On the streets of Kinshasa, the bustling capital of the Democratic Republic of Congo, the Brazilian martial art of capoeira is returning to its ancestral roots.
The discipline, which is a mix of fighting, acrobatics, dance and music, was born in Brazil during the slave trade period. At the time, slaves deported from the Kingdom of Kongo practiced Libanda, a type of traditional wrestling that was banned by the colonisers. So the slaves gave this wrestling the appearance of folk dance, in order to be able to continue to practice.
In recent years, capoeira has found its way back to its roots and is now practiced in the streets of Kinshasa. This return can be tracked back to a few years ago. A group of young fans, among which Yannick N'Salambo de Wouters, a computer engineer passionated by martial arts, started to learn the movements and rhythms from videos on youtube. Soon, they moved on from learning on internet to sharing their knowledge and passion by organizing free courses in different neighborhoods; courses that quickly attracted a large number of shégués, orphans and other young people from poor families. A few years later, partnership with UNICEF were established to help reinsert former child-soldiers from the East of the DRC.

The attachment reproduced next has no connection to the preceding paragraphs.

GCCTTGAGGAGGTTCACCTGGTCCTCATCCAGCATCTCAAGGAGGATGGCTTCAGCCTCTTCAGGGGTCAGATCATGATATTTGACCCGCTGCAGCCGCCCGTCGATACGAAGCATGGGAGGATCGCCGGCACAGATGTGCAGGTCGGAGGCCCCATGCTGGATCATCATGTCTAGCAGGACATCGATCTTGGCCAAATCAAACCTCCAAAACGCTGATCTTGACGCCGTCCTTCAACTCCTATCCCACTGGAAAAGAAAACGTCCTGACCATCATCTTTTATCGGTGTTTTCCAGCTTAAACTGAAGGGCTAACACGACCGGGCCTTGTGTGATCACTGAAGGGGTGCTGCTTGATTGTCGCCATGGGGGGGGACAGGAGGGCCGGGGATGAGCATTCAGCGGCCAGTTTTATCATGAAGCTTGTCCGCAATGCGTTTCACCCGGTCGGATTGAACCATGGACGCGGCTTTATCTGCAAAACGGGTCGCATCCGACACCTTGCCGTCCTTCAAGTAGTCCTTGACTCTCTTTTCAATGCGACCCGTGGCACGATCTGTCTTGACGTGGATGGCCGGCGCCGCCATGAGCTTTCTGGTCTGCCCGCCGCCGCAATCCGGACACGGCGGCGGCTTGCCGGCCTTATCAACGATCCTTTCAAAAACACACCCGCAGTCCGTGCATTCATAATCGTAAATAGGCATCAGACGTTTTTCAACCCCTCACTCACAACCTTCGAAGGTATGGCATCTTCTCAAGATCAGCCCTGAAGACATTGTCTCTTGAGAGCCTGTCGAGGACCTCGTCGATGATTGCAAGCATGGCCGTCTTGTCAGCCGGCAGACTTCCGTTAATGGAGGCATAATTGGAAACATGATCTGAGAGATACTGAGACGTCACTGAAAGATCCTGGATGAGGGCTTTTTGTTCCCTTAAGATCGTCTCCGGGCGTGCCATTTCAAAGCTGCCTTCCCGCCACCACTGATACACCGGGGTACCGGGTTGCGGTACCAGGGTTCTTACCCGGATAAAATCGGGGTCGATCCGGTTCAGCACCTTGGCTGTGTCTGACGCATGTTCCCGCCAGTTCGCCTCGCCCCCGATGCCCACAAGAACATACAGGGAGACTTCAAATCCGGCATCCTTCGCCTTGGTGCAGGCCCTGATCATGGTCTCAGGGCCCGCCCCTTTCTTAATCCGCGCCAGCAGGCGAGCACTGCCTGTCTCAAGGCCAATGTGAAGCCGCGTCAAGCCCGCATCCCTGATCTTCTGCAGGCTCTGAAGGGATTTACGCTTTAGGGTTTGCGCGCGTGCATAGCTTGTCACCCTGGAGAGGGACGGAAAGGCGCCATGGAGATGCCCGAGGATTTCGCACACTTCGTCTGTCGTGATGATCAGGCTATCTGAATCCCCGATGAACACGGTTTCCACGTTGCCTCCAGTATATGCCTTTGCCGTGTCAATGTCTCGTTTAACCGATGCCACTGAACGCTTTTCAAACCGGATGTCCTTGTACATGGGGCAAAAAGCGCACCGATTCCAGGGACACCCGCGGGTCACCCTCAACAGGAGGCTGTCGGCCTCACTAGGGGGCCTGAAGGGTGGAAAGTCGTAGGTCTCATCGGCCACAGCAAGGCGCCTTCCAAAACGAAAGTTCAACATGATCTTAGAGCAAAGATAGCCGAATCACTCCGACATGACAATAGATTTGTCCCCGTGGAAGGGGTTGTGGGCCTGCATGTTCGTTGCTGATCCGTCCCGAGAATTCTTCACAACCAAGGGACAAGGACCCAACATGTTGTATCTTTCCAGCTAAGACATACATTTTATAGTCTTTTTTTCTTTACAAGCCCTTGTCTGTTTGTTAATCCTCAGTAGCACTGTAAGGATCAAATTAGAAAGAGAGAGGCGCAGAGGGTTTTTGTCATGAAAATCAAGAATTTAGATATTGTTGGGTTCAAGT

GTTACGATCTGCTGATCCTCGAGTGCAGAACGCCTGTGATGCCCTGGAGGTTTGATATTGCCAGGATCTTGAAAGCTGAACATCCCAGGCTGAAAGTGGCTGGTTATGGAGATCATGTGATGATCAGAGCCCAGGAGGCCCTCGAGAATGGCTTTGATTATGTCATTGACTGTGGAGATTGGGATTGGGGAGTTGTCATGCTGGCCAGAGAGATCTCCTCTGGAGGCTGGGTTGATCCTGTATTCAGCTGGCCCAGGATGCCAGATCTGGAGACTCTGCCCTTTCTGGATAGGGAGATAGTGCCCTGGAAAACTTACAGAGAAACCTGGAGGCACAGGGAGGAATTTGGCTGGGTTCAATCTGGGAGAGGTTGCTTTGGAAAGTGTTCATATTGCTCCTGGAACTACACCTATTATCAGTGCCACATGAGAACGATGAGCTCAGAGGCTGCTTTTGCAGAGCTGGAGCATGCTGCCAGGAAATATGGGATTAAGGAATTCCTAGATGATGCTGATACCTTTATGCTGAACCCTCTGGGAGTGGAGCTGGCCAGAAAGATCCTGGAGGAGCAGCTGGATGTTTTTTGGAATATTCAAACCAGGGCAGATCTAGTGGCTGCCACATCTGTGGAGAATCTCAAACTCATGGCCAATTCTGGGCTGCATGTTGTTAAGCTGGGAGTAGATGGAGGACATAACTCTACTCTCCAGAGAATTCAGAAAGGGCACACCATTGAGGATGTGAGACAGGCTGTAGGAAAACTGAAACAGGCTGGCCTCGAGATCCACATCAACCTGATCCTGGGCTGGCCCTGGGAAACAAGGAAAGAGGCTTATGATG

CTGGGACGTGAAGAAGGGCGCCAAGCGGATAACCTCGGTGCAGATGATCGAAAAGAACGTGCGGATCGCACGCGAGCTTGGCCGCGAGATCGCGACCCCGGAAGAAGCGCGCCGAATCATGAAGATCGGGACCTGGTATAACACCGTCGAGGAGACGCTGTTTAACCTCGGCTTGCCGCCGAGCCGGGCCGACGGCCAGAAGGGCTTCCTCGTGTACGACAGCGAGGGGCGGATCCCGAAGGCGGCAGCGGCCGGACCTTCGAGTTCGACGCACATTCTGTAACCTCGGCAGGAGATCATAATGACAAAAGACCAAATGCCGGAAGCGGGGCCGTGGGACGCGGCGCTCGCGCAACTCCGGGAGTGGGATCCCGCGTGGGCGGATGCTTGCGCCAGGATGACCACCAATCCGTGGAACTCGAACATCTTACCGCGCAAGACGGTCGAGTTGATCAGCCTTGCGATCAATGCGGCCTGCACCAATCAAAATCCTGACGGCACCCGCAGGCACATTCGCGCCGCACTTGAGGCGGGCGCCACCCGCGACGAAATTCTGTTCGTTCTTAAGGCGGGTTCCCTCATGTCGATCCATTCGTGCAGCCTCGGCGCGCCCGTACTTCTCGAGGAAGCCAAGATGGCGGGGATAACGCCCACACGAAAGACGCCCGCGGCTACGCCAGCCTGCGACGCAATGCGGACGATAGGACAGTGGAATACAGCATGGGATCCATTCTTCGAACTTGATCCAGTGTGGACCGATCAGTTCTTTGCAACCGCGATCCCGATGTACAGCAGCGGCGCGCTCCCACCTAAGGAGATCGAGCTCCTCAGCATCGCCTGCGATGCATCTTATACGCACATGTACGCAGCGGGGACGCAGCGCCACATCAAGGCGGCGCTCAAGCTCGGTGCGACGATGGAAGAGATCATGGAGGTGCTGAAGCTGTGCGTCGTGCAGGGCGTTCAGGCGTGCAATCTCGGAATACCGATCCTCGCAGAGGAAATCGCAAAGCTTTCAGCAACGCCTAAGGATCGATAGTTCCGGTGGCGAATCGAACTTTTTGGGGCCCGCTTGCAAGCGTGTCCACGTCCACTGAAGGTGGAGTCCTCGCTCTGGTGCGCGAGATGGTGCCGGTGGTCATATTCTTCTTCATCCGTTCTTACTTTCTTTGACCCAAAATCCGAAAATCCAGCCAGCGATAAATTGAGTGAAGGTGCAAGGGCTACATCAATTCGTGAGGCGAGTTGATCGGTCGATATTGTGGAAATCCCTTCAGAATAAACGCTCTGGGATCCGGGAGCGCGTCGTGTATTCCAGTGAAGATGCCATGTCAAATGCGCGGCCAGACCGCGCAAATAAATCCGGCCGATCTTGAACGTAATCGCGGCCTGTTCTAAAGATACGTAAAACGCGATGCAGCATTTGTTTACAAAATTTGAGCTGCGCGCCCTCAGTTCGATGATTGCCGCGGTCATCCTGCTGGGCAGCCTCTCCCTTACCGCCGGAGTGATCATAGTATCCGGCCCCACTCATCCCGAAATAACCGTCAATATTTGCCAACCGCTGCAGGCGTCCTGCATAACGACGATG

Practicing capoeira gave those children the chance to discover much more than just a sport: capoeira teaches them fundamental values such as respect, listening, sharing, and self control. Above all, capoeira introduces them to a 'family' of likeminded people, where everyone can demonstrate their skills and talents to the others, infusing a sense of pride and hope that they can become somebody.